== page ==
Opinion by Richard Baird Posted 25 June 2014
The Palomar Restaurant is located at the heart of London’s Soho district with a menu that is described as being reflective of the foods of modern-day Jerusalem and influenced by the cultures of Southern Spain, North Africa and the Levant. Its interior features a zinc kitchen bar, mosaic marble and reclaimed parquet floors, marble surfaces, oak panelled walls, a skylight providing natural light and royal blue leather upholstered furniture.
The restaurant’s graphic identity, created by Here, intends to conjure up the “romantic and nostalgic feelings of bygone days” and draws its inspiration from and establishes a continuity with, many of the classic details of the restaurant’s interior, whilst also reflecting the crafted nature of its menu. This is done through the graphic detail of a hand drawn script and uppercase extended sans-serif typography, and materially using the texture of uncoated paper and the gloss and perceived quality of a gold block foil. This links a variety of assets that included menu design and coasters, neon signage and business cards. This post was updated December 2017 with images of The Palomar Cookbook, also designed by Here.
The script’s solid mix of calligraphic loops, ligatures and stroke contrast are well handled with a good sense of motion and slight variation in the arches and counters that emphasise its hard drawn authenticity. It appears to draw inspiration from the logotype of the famous LA Palomar Ballroom of the 1920’s that, while perhaps not widely recognised or remembered, references the glamour of the past.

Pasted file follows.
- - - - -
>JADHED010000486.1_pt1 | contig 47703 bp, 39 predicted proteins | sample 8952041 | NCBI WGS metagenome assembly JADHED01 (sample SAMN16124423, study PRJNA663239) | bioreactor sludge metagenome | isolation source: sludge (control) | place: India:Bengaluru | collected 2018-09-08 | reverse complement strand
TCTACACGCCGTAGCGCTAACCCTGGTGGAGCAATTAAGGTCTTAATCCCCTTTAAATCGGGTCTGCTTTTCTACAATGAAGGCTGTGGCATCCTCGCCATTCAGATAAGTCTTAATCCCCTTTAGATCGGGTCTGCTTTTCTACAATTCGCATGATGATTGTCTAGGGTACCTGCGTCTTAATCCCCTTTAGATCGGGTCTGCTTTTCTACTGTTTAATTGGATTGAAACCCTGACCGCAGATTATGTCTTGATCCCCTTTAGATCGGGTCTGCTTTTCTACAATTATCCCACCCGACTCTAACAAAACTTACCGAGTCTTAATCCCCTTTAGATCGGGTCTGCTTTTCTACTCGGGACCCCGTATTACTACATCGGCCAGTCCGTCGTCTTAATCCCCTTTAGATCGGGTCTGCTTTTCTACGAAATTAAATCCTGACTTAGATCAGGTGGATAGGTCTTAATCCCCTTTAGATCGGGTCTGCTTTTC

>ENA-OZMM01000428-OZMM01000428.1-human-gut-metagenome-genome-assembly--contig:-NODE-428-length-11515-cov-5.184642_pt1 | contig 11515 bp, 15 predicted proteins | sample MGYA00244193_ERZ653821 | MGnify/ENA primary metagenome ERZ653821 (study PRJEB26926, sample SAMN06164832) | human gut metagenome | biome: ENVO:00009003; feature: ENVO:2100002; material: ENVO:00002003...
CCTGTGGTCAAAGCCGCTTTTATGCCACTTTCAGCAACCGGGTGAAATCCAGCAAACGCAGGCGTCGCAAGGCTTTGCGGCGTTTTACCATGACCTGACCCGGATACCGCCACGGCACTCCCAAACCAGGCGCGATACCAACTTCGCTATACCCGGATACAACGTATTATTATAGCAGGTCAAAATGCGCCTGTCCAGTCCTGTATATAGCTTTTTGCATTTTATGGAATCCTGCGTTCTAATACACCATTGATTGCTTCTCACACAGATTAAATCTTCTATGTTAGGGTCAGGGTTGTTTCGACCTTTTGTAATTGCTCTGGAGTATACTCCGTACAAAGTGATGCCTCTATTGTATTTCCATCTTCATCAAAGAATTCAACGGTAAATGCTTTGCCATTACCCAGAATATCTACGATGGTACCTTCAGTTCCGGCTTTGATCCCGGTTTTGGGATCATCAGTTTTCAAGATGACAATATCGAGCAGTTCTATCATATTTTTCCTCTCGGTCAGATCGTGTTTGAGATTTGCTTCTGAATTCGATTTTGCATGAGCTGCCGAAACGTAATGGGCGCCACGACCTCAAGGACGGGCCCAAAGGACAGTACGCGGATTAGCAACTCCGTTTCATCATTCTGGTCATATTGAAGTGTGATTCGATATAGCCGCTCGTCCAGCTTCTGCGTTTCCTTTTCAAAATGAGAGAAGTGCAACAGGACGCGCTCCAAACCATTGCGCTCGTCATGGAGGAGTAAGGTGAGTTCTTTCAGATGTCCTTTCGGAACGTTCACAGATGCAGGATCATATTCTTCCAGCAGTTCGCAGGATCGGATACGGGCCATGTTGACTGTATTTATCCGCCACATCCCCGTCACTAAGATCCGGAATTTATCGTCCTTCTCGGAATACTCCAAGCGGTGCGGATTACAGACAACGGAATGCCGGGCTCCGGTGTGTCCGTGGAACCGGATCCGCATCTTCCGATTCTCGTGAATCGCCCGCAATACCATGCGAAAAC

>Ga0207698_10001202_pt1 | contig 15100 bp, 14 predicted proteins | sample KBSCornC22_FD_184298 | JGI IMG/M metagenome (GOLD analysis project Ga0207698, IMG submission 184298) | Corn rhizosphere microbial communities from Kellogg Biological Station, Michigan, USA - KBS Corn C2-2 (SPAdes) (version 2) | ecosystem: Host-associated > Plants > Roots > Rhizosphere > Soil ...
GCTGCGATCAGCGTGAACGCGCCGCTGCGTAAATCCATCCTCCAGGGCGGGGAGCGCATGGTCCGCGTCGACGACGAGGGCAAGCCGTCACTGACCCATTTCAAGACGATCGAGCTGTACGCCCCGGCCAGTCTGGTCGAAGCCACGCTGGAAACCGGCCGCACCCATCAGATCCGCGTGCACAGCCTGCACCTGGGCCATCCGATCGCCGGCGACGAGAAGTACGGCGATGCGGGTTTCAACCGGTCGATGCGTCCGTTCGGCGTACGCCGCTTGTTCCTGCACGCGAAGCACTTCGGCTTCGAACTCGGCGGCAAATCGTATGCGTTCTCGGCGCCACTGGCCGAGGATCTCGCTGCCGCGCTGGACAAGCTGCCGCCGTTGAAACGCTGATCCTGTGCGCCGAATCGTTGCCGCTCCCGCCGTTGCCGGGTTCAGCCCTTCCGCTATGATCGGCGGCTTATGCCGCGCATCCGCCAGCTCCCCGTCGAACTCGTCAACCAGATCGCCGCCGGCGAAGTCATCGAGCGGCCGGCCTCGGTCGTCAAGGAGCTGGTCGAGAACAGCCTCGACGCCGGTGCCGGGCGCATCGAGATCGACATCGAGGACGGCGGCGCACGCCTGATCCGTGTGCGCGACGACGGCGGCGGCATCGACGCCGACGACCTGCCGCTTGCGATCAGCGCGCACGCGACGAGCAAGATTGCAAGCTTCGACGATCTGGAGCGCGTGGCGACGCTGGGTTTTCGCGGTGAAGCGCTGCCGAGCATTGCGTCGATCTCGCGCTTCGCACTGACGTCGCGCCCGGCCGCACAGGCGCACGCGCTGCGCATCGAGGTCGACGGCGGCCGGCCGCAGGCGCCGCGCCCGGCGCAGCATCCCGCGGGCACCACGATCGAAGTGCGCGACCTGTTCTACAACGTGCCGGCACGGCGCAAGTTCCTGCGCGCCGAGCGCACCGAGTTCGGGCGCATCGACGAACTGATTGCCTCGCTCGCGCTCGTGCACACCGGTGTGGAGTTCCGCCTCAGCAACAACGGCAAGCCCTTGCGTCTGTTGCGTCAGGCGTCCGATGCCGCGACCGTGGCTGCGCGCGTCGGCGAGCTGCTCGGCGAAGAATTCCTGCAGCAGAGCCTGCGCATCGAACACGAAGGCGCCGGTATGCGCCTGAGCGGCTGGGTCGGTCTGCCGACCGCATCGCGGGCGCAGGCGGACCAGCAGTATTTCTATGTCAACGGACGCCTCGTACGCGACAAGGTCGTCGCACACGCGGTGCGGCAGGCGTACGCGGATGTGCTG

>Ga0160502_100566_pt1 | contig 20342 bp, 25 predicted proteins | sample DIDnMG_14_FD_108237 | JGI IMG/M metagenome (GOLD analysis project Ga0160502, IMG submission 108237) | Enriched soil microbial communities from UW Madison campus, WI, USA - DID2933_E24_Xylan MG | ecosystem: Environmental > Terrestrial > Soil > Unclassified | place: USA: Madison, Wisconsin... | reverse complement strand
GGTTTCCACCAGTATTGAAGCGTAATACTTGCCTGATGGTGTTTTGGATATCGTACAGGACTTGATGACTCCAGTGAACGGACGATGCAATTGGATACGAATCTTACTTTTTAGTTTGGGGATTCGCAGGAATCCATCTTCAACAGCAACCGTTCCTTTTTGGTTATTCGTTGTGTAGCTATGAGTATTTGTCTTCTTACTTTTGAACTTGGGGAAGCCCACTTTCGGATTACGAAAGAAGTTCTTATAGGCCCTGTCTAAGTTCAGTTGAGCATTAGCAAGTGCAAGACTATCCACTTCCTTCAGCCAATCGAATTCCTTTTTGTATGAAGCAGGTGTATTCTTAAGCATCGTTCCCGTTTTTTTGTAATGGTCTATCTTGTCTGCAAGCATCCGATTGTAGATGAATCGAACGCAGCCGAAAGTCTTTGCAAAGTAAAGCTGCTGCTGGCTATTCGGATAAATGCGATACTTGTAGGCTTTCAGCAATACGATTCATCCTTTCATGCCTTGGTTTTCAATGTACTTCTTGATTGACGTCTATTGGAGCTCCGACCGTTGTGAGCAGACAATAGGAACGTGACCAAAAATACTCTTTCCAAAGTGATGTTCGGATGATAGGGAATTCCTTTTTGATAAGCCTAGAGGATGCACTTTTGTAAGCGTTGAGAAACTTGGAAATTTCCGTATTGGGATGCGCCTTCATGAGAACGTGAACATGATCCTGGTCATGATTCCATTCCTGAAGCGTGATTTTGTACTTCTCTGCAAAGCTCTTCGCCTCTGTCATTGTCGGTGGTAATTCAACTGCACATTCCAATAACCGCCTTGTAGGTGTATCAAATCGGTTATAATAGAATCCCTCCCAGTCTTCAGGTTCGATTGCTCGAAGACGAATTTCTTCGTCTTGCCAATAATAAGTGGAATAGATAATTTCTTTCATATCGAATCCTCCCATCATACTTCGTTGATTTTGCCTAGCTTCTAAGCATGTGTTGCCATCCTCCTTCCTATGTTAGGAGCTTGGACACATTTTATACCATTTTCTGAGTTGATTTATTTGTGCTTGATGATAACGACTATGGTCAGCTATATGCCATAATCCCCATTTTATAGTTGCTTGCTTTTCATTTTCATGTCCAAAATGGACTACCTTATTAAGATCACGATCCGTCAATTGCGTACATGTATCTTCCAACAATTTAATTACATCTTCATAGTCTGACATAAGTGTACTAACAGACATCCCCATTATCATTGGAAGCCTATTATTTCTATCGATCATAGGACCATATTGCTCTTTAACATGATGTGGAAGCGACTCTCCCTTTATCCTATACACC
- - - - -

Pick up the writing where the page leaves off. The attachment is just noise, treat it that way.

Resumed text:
The uppercase and extended sans-serif characters of Eurostile, both above and below, appear a little unbalanced in their arrangement and use of space around the script, largely due to the sentence case rendering of the script. The choice does, however, provide a useful contrast and a more recent but still retrospective period quality. The way the logotype divides the light and navy blue of the menu does not quite work but its broad block foil coverage secures impact and forms a clear continuity with new assets that include a cookbook.
The colour palette, like the logotype, utilises contrast effectively, balancing both a reference to architectural materials and interior detail of the past with what might be described as a current craft aesthetic through the use of white, pastel pink, light and navy blue uncoated textured papers and the gloss of a block foil. These draw directly from and complement the restaurant’s interior of marble, brass and dyed leather, reflect their classic high quality and period authenticity, and the care taken in building the restaurant’s menu. It is a shame to see little reference to the foods of modern day Jerusalem within the identity but this is perhaps better left to the experience of dining.
The Palomar Cookbook